Mile 6: My 10k (6.2 miles) time was officially 58:38 (which translates to 9:28 pace). Of course, I had no idea this was my time, but I did have a general idea that I was under 10 minute miles, so I felt good about that. I was finally warming up a bit and feeling like I was hitting my stride. Only 3 and a half more hours to go, I kept telling myself!

Mile 7: This part of the race actually went through Overton Park. Here I encountered a dude dressed up as a gorilla trying to hand out candy. Like, this is some Halloween contest or something? Jesus. We don’t want candy, we want gu or accelerade or maybe a wheelchair.

Mile 8: Boredom sets in pretty heavy. During this boredom, I decide to take a gu out of my pocket and be ready to take it at the next water station for an added boost.

Mile 9: They are actually handing out gu, so I take one from a volunteer, only to discover that she’s given me 2 instead of one. And I only have room in my pocket for the one extra, so I shove the other down inside my bra. They are vanilla flavored, which I’ve never had, more on that to come.

Mile 10: This is the home stretch for the half marathoners. They’ve just gued and they’re getting ready for their finish. This run is along Poplar Ave and parts of it seem pretty familiar to me. I spend about 6 minutes of this mile trying to compute what my half time would be… I consider quitting at the half.

Mile 11: I realize, that I can’t just quit at the half. Because, April and Greg will be waiting to see me at mile 20 and who knows when they would eventually give up on seeing me and realize that I didn’t run the whole thing. And then I realize… ohhhhh.. I have April’s cell phone number written on the inside of my bib number just in case of emergency! So, I could just call her! Then, I feel ashamed for considering being a quitter, when honestly, I feel pretty good.

Mile 12: I encountered several spectators yelling…. “Come on, just one more mile to go.” And I sooooo thought about yelling back… “not for all of us, dumbasses!” But, I was nice and just smiled as I passed by, cussing them under my breath. Thanks for reminding me that I have to do this all over again now. Damn you.

Mile 12.5ish: This is where the half marathoners split from the marathoners. The split occurred right at Sun Studios. I felt triumphant as I joined the few on the left side of the road. As I ran by a race official he said to me…”real women run full marathons.” Indeed, my friend, indeed.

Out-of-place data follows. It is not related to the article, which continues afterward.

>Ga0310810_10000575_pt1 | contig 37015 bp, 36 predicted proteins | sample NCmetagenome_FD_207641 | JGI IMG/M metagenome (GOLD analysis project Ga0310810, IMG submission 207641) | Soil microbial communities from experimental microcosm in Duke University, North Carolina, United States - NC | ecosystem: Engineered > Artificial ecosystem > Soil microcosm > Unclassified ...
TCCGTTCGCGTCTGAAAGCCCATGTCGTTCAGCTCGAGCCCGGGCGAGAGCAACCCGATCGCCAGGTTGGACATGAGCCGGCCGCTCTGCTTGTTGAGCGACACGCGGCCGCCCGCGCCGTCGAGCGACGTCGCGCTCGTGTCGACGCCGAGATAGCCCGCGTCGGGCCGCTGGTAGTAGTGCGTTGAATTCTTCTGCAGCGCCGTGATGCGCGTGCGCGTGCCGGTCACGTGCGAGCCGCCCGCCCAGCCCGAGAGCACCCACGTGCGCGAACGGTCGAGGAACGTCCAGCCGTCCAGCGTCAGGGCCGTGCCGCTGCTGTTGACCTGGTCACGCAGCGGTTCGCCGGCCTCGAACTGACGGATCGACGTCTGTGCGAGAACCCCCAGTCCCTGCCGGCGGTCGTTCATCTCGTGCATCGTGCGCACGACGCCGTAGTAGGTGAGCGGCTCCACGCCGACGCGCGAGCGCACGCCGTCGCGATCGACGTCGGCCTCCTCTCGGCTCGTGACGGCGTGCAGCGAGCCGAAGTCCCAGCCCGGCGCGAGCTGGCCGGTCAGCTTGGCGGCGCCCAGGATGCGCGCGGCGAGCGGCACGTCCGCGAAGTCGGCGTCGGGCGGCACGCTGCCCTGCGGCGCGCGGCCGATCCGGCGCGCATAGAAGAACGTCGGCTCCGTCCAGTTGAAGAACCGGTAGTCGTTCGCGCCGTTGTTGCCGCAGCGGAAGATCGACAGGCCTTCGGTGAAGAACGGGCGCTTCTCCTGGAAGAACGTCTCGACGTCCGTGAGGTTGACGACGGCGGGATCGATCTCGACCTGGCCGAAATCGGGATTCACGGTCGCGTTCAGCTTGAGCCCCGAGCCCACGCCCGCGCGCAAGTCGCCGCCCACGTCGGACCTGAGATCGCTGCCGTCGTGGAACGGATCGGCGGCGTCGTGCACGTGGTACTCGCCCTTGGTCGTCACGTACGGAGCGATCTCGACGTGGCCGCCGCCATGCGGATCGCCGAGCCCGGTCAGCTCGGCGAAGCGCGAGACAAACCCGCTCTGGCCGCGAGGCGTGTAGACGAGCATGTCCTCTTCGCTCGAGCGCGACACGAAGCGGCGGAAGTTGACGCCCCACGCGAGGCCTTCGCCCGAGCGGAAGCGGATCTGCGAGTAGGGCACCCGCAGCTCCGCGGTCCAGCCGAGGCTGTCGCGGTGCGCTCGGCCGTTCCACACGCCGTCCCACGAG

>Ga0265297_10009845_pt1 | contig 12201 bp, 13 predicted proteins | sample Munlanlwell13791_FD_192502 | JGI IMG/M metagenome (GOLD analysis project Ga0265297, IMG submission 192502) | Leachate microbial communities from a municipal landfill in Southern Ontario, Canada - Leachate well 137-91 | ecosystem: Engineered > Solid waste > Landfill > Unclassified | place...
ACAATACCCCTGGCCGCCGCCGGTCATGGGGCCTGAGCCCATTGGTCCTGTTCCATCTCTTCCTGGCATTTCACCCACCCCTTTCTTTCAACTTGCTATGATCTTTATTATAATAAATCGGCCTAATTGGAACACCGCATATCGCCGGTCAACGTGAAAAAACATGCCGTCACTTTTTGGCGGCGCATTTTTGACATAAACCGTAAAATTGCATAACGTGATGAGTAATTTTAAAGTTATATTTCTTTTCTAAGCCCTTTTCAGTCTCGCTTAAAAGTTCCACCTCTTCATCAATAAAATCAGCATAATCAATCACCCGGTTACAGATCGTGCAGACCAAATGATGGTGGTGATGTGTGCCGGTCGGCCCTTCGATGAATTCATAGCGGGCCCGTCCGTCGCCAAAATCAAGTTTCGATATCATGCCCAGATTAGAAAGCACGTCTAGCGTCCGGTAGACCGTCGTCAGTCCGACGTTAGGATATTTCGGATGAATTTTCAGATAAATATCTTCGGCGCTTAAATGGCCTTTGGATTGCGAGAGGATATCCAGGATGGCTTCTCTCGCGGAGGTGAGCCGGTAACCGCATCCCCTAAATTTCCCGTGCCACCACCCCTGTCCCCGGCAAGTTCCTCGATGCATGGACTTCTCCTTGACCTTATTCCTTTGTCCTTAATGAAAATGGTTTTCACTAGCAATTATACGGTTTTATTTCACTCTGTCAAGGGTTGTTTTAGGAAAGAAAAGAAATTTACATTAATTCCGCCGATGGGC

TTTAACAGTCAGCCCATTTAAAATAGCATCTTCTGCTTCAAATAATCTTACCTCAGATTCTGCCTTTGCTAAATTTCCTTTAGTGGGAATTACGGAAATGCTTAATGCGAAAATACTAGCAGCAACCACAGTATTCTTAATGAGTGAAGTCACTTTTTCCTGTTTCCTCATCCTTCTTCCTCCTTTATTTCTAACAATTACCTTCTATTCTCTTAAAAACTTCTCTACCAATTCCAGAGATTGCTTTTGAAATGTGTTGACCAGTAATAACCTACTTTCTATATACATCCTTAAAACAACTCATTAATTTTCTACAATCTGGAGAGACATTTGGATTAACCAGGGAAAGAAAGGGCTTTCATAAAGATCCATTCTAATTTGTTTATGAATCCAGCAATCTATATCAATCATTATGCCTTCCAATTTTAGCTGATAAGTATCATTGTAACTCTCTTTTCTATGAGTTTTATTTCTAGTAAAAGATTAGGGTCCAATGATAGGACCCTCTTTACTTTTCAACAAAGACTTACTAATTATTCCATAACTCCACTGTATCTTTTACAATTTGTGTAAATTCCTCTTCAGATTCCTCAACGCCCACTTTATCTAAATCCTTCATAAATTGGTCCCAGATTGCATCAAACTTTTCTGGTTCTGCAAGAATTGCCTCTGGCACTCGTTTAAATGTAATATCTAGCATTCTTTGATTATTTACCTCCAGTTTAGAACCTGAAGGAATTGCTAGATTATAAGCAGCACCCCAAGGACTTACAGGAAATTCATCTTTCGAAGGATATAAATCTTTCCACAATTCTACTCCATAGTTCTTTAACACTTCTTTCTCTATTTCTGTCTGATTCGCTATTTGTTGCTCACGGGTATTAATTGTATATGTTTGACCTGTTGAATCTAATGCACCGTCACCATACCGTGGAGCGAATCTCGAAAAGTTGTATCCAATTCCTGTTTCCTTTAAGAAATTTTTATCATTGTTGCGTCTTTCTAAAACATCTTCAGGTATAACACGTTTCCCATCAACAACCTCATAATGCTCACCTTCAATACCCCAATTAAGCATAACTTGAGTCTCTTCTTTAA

Mile 13: I do a check of how I feel. Going through all my body parts and noting that I feel really good. No tweaks, no stiffness, and mentally, I’m good, really good. I start realizing, only a little more than a couple more hours to go! A lady to my left is listening to headphones, which is bad enough, but she is also singing out loud along with her music, which is totally annoying. I speed up to pass her. I mean, jeez… its bad enough you are breaking the rules, but then you have to rub it in and actually make it worse to the non rule breakers making them listen to you singing. Uggh.

Mile 13.1: Half time: 2:07:04. My best half yet. Right on track for a 4:15 marathon. (Of course I couldn't figure this time out when I passed the clock. I wouldn't know till the next day when it was posted). Which, by the way, I still haven’t seen the 4:15 pace group pass me yet, so I know I’m still ahead of them. I don’t look behind for them, though, because I am afraid that they might be right on my heels.

Mile 14: After running through Beale Street again, this is where the boring part of the race sets in and honestly, the whole rest of the race is boring. No more scenic downtown runs (till the very end), just industrial, ugly parts of the city and neighborhoods. Boredom is becoming a factor.

Mile 15: I pull the vanilla gu out from my bra and take it. It’s extremely sweet and it catches me off guard. I only take half of it. I start to think… only 5 more miles to see my friends rooting me on!

Mile 16: The gu has left such a bad taste in my mouth that I guzzle down two huge cups of water. I start seeing the light at the end of the boredom tunnel… just about 10 miles left now.

Mile 17: I start feeling the water sloshing around in my empty stomach. It progressively gets worse and worse. And then I feel it coming straight up my throat… I run over to the sidewalk and puke right there on the edge of the sidewalk and the road. About 4 good heaves. A couple of people around me stop with me and make sure I’m okay, I assure them that I am and start to walk a little and then eventually work back up to a slow jog.

Mile 18: I have to start and stop running constantly. I’ll start running and then the feeling will come back and I have to stop and walk. It totally sucks. A runner beside me saw a spectator she knew and he told her… “you’re doing great! The 4:15 pace team is just ahead of you!” Crap, they passed me while I was puking.